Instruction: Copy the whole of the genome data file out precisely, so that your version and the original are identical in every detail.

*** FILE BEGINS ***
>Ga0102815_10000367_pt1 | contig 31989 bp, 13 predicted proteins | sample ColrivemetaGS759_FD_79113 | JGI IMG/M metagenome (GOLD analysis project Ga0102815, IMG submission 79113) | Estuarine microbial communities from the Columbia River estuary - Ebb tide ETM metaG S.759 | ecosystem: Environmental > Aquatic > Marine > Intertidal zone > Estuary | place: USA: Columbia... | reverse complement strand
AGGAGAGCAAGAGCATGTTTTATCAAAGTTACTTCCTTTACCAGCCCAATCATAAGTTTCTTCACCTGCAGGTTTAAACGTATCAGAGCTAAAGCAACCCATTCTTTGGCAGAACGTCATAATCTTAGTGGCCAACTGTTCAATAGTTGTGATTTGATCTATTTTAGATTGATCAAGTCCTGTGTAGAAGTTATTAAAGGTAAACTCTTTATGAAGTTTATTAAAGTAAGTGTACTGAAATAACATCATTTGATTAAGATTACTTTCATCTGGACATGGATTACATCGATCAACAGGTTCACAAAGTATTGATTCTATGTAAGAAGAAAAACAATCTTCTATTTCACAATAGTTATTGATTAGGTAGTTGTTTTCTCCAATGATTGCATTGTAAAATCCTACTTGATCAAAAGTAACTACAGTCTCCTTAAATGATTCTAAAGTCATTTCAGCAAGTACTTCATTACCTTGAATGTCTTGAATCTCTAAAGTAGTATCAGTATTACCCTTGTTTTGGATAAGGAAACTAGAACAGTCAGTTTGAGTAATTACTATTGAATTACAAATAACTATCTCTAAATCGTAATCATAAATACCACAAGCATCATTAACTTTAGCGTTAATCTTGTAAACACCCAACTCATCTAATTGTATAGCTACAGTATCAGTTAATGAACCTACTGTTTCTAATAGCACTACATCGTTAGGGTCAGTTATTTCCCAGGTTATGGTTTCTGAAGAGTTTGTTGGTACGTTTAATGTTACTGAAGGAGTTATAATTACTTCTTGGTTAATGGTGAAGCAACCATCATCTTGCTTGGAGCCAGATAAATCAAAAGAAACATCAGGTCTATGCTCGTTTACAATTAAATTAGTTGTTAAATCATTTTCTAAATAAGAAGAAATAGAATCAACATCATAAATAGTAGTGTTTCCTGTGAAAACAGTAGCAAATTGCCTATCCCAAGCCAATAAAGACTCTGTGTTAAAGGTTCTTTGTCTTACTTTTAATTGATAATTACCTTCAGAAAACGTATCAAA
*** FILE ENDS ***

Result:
>Ga0102815_10000367_pt1 | contig 31989 bp, 13 predicted proteins | sample ColrivemetaGS759_FD_79113 | JGI IMG/M metagenome (GOLD analysis project Ga0102815, IMG submission 79113) | Estuarine microbial communities from the Columbia River estuary - Ebb tide ETM metaG S.759 | ecosystem: Environmental > Aquatic > Marine > Intertidal zone > Estuary | place: USA: Columbia... | reverse complement strand
AGGAGAGCAAGAGCATGTTTTATCAAAGTTACTTCCTTTACCAGCCCAATCATAAGTTTCTTCACCTGCAGGTTTAAACGTATCAGAGCTAAAGCAACCCATTCTTTGGCAGAACGTCATAATCTTAGTGGCCAACTGTTCAATAGTTGTGATTTGATCTATTTTAGATTGATCAAGTCCTGTGTAGAAGTTATTAAAGGTAAACTCTTTATGAAGTTTATTAAAGTAAGTGTACTGAAATAACATCATTTGATTAAGATTACTTTCATCTGGACATGGATTACATCGATCAACAGGTTCACAAAGTATTGATTCTATGTAAGAAGAAAAACAATCTTCTATTTCACAATAGTTATTGATTAGGTAGTTGTTTTCTCCAATGATTGCATTGTAAAATCCTACTTGATCAAAAGTAACTACAGTCTCCTTAAATGATTCTAAAGTCATTTCAGCAAGTACTTCATTACCTTGAATGTCTTGAATCTCTAAAGTAGTATCAGTATTACCCTTGTTTTGGATAAGGAAACTAGAACAGTCAGTTTGAGTAATTACTATTGAATTACAAATAACTATCTCTAAATCGTAATCATAAATACCACAAGCATCATTAACTTTAGCGTTAATCTTGTAAACACCCAACTCATCTAATTGTATAGCTACAGTATCAGTTAATGAACCTACTGTTTCTAATAGCACTACATCGTTAGGGTCAGTTATTTCCCAGGTTATGGTTTCTGAAGAGTTTGTTGGTACGTTTAATGTTACTGAAGGAGTTATAATTACTTCTTGGTTAATGGTGAAGCAACCATCATCTTGCTTGGAGCCAGATAAATCAAAAGAAACATCAGGTCTATGCTCGTTTACAATTAAATTAGTTGTTAAATCATTTTCTAAATAAGAAGAAATAGAATCAACATCATAAATAGTAGTGTTTCCTGTGAAAACAGTAGCAAATTGCCTATCCCAAGCCAATAAAGACTCTGTGTTAAAGGTTCTTTGTCTTACTTTTAATTGATAATTACCTTCAGAAAACGTATCAAA